British PM Boris Johnson To Announce Mass COVID-19 Testing Programme

Britain’s Prime Minister Boris Johnson gestures during his visit to the Tollgate Medical Centre in Becton, east London on July 24, 2020.. (Photo by Jeremy Selwyn / POOL / AFP)

 

British Prime Minister Boris Johnson was to announce on Monday a major testing programme in areas with the highest coronavirus infection rates as the country re-enters a system of tiered restrictions.

The prime minister was set to announce in parliament that regions classed as very high risk would be able to bring in the army to help with mass testing as part of the government’s Covid Winter Plan.

This comes after the city of Liverpool this month held England’s first city-wide testing, which the government hailed as a success leading to a “substantial fall” in cases.

The city in northwest England is now set to trial a new system of testing where contacts of those who have tested positive can take a test every day for a week and only have to isolate if they test positive, instead of immediately quarantining.

If successful, this system could be used across the country’s state-run National Health Service (NHS), in care homes and by the whole population from January, Downing Street said.

It said new measures will also focus on care home residents, who are unable to have visitors indoors due to social distancing rules.

It said that a pilot programme to test visitors in 20 care homes could roll out nationwide next month, allowing residents to have physical contact with visitors.

– Economic impact –

England is to return to a system of tiered anti-coronavirus restrictions after the latest lockdown ends on December 2.

Downing Street has said these will be similar to the system in place before the lockdown but more restrictive in some areas.

Britain has seen more than 55,000 deaths from some 1.5 million cases — one of the worst rates in the world — and has been grappling to control a second spike of infections.

READ ALSO: World’s Top Surgical Glove Maker Shuts Factories Due To COVID-19

Health Secretary Matt Hancock told BBC radio on Monday that “the top tier is going to have to be tougher than the previous top tier”.

“We need to make sure we bring the virus down, not just flatten it,” he said.

Johnson, under pressure because of the economic impact of the outbreak, was also due to announce Monday how rules will be relaxed for Christmas to allow family gatherings.

It comes after British drugs group AstraZeneca and the University of Oxford on Monday said they would seek approval for their jointly-developed vaccine against Covid-19.

“We can see with some confidence that this about getting through this winter and getting the vaccine programme rolled out,” Hancock said of the latest measures.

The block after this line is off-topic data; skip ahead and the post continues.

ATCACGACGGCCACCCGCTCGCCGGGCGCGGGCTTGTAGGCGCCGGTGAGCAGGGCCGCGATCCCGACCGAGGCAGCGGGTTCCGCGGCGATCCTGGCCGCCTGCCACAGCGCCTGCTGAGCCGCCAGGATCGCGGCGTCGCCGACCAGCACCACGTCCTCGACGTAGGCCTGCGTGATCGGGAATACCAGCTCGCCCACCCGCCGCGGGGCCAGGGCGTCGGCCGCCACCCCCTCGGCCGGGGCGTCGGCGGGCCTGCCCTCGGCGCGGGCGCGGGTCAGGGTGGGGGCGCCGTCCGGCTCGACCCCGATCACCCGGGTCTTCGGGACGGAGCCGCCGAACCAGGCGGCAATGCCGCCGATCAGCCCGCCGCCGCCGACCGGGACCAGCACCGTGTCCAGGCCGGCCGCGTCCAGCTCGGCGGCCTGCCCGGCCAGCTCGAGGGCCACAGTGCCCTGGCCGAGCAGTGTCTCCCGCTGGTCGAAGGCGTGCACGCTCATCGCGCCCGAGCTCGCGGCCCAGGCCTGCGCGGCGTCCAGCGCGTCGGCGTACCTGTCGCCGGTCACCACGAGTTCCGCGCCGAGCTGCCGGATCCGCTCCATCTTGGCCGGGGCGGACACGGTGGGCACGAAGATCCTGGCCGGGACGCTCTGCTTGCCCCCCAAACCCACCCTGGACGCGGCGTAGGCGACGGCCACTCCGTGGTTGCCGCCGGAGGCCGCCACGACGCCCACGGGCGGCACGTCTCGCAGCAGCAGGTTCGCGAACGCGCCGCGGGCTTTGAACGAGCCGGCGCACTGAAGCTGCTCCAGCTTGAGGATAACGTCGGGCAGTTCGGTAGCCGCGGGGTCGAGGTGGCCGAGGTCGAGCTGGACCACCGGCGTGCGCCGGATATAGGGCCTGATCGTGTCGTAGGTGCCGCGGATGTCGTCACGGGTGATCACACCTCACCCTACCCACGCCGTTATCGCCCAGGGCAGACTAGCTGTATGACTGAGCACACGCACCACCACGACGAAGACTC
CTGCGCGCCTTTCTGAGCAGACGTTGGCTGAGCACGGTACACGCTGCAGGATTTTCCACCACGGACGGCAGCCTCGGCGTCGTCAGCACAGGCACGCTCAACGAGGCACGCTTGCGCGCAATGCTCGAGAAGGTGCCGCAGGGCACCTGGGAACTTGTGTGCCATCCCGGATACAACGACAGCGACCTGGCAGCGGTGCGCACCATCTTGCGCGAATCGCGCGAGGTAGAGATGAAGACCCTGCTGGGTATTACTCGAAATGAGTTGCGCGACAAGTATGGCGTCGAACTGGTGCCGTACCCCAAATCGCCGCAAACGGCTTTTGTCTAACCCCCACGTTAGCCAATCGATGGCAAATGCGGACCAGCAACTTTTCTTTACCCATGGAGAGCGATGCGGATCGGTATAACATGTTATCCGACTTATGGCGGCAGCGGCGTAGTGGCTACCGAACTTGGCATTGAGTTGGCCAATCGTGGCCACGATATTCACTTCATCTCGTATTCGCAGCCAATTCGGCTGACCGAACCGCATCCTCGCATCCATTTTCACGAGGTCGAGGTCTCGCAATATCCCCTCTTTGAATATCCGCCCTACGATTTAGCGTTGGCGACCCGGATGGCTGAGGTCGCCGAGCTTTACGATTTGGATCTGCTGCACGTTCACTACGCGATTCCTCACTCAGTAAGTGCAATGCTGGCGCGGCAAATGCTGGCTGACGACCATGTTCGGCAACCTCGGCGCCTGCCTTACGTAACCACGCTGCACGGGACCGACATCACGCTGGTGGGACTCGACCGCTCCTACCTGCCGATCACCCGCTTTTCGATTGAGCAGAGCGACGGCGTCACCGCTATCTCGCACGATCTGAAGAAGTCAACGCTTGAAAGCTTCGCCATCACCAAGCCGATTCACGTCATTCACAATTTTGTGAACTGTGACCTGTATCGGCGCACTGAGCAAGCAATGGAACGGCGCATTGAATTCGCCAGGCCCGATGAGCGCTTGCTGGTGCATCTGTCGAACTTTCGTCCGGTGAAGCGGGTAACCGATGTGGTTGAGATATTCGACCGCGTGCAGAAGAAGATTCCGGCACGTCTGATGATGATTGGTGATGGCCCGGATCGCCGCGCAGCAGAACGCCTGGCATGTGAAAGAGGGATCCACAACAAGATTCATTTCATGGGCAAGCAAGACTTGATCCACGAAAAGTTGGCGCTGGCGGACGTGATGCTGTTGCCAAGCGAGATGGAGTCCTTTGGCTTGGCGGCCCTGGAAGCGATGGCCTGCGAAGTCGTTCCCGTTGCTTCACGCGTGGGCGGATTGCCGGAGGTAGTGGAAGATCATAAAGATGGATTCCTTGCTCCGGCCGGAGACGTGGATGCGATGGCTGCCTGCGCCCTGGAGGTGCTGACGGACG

AFP

British Drugmaker, Oxford University Say COVID-19 Vaccine Shows 70 Percent Efficacy

An illustration picture shows vials with Covid-19 Vaccine stickers attached and syringes, with the logo of the University of Oxford and its partner British pharmaceutical company AstraZeneca, on November 17, 2020. JUSTIN TALLIS / AFP
An illustration picture shows vials with Covid-19 Vaccine stickers attached and syringes, with the logo of the University of Oxford and its partner British pharmaceutical company AstraZeneca, on November 17, 2020. JUSTIN TALLIS / AFP

 

British drugs group AstraZeneca and the University of Oxford on Monday said their jointly-developed vaccine against Covid-19 has shown “an average efficacy of 70 percent” in trials.

“This vaccine’s efficacy and safety confirm that it will be highly effective against Covid-19 and will have an immediate impact on this public health emergency,” AstraZeneca chief executive Pascal Soriot said in a statement.

The results ranged between 62 and 90 percent efficacy depending on the vaccine dosage.

The 70-percent average is lower compared with the efficacy of coronavirus vaccines trialed by rivals Pfizer/BioNTech and Moderna which have come in above 90 percent.

Monday’s statement said “positive high-level results from an interim analysis of clinical trials of AZD1222 in the UK and Brazil showed the vaccine was highly effective in preventing Covid-19… and no hospitalisations or severe cases of the disease were reported in participants.”

It added: “One dosing regimen (n=2,741) showed vaccine efficacy of 90 percent when AZD1222 was given as a half dose, followed by a full dose at least one month apart.”

The pair said that regimen n=8,895 showed 62 percent efficacy when given as two full doses at least one month apart.

“The combined analysis from both dosing regimens (n=11,636) resulted in an average efficacy of 70 percent.”

AstraZeneca said it would “immediately prepare regulatory submission of the data to authorities around the world that have a framework in place for conditional or early approval”.

It added that it would seek emergency-use listing from the World Health Organization to accelerate vaccine availability in low-income countries.

AstraZeneca said it is looking at a capacity of up to three billion doses of the vaccine in 2021 pending regulatory approval.

It said the vaccine can be stored, transported and handled “at normal refrigerated conditions” of between two and eight degrees Celsius (36-46 degrees Fahrenheit) for at least six months.

‘Save many lives’

More than 23,000 adults are currently being assessed in the trials, with the number expected to rise to up to 60,000, the statement said.

“Clinical trials are also being conducted in the US, Japan, Russia, South Africa, Kenya and Latin America with planned trials in other European and Asian countries,” it added.

Oxford professor Andrew Pollard said the latest findings show “an effective vaccine that will save many lives”.

“Excitingly, we’ve found that one of our dosing regimens may be around 90 percent effective and if this dosing regime is used, more people could be vaccinated with planned vaccine supply.

“Today’s announcement is only possible thanks to the many  volunteers in our trial, and the hard working and talented team of researchers based around the world,” added Pollard, who is chief investigator of the Oxford Vaccine Trial.

 

AFP